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Acid Rain Experiments – Experiment 7 – Observing the Influence of Acid Rain on Plant Growth

Acid rain most often damages plants by washing away nutrients and by poisoning the plants with toxic metals. It can, however, have direct effects on plants as well. In this experiment you will observe one of the direct effects of acid water on plant growth. The experiment will take about two weeks.

Materials

Instructions

  1. Pour 1 teaspoon of vinegar into 2 cups of distilled water, stir well, and check the pH with either pH paper or a garden soil pH testing kit. The pH of the vinegar/water mixture should be about 4. If it is below pH 4, add a sprinkle of baking soda, or a drop of ammonia, stir well, and recheck the pH. If it is above pH 4, add a drop or two of vinegar and again recheck the pH.
  2. Measure the pH of the distilled water using either pH paper or a garden soil pH testing kit. If the pH is below 7, add about 1/8 teaspoon baking soda, or a drop of ammonia, stir well, and check the pH of the water with the pH indicator. If the water is still acidic, repeat the process until pH 7 is reached. Should you accidentally add too much baking soda or ammonia, either start over again or add a drop or two of vinegar, stir, and recheck the pH.
  3. Put one of the following labels on each cup or jar:
    • water philodendron
    • acid philodendron
    • water begonia (or coleus)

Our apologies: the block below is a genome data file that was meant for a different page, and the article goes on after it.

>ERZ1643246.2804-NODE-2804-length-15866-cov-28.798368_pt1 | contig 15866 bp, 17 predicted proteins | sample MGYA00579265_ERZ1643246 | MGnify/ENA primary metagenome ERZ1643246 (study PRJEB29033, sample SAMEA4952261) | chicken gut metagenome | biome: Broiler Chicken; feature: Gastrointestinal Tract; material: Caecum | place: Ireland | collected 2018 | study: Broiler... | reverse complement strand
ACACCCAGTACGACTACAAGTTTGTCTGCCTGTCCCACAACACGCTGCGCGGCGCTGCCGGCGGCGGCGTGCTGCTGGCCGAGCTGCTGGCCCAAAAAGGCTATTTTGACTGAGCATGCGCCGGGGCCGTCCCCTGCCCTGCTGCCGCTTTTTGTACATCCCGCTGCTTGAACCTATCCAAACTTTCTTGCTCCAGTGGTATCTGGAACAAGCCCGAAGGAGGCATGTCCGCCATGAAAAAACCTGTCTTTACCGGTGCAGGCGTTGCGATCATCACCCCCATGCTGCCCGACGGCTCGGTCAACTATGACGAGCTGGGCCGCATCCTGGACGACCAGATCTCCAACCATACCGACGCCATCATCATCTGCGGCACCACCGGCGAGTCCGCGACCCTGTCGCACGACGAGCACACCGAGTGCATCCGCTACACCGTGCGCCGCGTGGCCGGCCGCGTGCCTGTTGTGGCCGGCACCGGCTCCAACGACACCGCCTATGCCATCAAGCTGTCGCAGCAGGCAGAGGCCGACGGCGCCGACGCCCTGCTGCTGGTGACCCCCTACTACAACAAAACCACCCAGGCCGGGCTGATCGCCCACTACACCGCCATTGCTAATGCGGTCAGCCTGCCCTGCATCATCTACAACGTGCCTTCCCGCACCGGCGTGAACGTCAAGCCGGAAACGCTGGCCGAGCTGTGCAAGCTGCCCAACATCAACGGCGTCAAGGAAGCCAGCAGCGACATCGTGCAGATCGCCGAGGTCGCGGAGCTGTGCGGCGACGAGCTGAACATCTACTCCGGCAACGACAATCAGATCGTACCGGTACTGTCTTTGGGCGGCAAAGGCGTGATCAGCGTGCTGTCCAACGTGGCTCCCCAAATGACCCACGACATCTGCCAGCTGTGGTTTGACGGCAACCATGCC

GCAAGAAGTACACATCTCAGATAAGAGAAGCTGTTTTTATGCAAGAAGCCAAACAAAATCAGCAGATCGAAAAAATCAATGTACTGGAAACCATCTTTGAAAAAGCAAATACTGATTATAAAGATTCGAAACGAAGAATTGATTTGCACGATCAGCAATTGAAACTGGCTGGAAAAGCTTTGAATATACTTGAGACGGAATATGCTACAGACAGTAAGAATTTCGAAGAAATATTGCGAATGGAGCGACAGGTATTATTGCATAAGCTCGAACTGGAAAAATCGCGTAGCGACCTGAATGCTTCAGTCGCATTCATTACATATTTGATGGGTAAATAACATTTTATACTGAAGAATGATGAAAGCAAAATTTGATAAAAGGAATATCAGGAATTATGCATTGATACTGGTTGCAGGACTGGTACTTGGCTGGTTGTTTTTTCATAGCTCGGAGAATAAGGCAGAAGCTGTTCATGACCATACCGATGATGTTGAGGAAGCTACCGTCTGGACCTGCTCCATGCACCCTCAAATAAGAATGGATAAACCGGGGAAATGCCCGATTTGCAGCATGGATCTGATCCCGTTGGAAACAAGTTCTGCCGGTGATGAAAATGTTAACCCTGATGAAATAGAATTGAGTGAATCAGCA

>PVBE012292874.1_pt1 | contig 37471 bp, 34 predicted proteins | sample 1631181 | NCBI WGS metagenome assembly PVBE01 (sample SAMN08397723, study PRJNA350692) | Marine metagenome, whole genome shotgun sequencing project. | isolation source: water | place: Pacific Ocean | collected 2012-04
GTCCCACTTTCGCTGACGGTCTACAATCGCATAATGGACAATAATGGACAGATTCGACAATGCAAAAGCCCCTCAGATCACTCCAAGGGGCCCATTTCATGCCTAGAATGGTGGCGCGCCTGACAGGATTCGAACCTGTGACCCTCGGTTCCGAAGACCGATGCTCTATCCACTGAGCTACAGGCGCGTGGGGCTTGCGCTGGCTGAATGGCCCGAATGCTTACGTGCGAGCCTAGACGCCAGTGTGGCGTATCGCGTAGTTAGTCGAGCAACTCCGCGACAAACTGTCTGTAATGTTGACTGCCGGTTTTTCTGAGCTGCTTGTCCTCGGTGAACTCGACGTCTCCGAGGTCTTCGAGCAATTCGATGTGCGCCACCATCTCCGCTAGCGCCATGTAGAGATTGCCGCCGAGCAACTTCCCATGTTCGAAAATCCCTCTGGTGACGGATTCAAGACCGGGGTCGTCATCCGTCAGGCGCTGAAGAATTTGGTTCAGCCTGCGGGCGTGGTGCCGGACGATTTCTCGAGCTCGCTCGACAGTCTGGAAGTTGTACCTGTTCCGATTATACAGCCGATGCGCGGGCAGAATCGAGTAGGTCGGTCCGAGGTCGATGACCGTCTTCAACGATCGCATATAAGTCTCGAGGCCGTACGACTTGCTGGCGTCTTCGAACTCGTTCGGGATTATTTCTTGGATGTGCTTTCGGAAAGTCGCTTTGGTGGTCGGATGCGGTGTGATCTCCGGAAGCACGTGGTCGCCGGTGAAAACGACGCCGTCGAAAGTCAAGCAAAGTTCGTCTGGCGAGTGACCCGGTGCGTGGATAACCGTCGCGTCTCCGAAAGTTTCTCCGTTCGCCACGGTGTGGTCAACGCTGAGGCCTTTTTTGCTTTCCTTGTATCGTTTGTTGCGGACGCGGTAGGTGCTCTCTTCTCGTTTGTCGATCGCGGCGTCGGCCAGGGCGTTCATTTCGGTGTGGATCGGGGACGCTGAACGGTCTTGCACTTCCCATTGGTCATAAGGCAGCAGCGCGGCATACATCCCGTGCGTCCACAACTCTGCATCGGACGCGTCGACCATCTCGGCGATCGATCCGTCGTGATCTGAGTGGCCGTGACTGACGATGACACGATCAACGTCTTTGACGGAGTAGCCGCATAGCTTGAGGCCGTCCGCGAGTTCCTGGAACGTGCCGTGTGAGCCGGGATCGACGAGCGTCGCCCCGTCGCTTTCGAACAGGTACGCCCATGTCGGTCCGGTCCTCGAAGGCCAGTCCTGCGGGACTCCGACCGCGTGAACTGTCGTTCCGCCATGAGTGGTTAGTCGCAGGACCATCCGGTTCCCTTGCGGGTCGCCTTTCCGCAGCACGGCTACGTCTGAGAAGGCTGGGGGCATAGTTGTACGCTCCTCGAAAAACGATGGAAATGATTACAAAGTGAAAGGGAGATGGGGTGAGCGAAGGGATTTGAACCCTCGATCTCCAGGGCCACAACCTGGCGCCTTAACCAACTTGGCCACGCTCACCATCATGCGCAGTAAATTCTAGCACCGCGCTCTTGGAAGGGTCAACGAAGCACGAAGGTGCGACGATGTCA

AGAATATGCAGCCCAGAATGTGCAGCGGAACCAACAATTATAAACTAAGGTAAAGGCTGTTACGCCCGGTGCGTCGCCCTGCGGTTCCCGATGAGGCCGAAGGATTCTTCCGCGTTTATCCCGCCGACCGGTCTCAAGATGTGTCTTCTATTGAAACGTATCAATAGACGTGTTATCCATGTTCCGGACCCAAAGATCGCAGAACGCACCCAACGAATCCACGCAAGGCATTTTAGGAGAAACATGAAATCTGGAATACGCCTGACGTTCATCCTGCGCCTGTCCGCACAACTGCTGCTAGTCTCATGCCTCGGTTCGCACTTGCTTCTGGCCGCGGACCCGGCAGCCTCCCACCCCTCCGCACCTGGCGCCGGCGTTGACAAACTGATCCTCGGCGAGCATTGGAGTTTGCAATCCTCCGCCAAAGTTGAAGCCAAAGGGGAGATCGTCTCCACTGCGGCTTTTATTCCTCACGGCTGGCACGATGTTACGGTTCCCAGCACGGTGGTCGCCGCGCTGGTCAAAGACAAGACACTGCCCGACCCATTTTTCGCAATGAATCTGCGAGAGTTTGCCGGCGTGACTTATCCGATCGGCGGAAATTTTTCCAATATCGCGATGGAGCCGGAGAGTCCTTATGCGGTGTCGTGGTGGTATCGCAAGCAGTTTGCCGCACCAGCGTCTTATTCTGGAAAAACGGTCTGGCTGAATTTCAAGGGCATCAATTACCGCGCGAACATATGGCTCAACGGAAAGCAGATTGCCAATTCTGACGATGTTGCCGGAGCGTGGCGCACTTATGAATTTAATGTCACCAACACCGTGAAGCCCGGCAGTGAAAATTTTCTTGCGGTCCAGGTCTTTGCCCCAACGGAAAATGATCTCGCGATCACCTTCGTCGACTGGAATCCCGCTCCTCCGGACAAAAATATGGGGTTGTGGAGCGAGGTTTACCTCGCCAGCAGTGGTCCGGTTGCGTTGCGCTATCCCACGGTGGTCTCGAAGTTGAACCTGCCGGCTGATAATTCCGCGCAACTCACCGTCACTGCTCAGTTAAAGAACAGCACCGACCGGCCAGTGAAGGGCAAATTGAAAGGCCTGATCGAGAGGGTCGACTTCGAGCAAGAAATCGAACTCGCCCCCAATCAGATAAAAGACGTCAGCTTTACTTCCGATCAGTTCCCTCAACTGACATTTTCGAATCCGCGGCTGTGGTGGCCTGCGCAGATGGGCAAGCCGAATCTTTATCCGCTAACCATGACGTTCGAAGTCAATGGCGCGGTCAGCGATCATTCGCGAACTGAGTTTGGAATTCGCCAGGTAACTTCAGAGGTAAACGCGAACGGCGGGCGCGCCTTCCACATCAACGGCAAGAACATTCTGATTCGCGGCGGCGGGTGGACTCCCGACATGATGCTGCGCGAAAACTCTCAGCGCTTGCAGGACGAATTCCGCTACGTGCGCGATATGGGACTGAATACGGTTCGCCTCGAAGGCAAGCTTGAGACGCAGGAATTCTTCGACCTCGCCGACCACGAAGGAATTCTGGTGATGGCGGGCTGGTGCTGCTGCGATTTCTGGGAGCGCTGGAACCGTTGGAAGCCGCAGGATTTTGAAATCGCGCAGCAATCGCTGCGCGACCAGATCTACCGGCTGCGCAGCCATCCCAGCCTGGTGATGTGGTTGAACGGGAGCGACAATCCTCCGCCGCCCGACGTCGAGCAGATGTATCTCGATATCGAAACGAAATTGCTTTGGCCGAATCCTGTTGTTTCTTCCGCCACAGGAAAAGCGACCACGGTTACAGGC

• acid begonia (or coleus)
  4. Pour about a cup of distilled water into the water-philodendron and water-begonia cups.
  5. Pour about a cup of the vinegar/water mixture into the acid-philodendron and acid-begonia cups.
  6. Put one philodendron cutting into each philodendron labeled cup, covering the stem and part of the leaf with the liquid.
  7. Put one begonia cutting into each begonia-labeled cup, covering the stem and part of the leaf with the liquid.
  8. Set the cups where they are not likely to be spilled and where they will receive some daylight.
  9. About every 2 days, check to be sure that the plant cuttings are still in the water or vinegar/water. You may need to add more liquid if the cups become dry.
  10. After 1 week, compare the new root growth of each plant in distilled water with the new root growth of its corresponding plant in acid water. Record the results.
  11. After 2 weeks, again observe the plant cuttings for new root growth, and record the results.

Questions and Answers

Which plant cuttings had the fastest root growth, those in distilled water or those in acid water?

The plants grown in distilled water should grow faster than plants grown in acid water. Acid water, like acid rain, can directly damage plants and slow or stop new growth.


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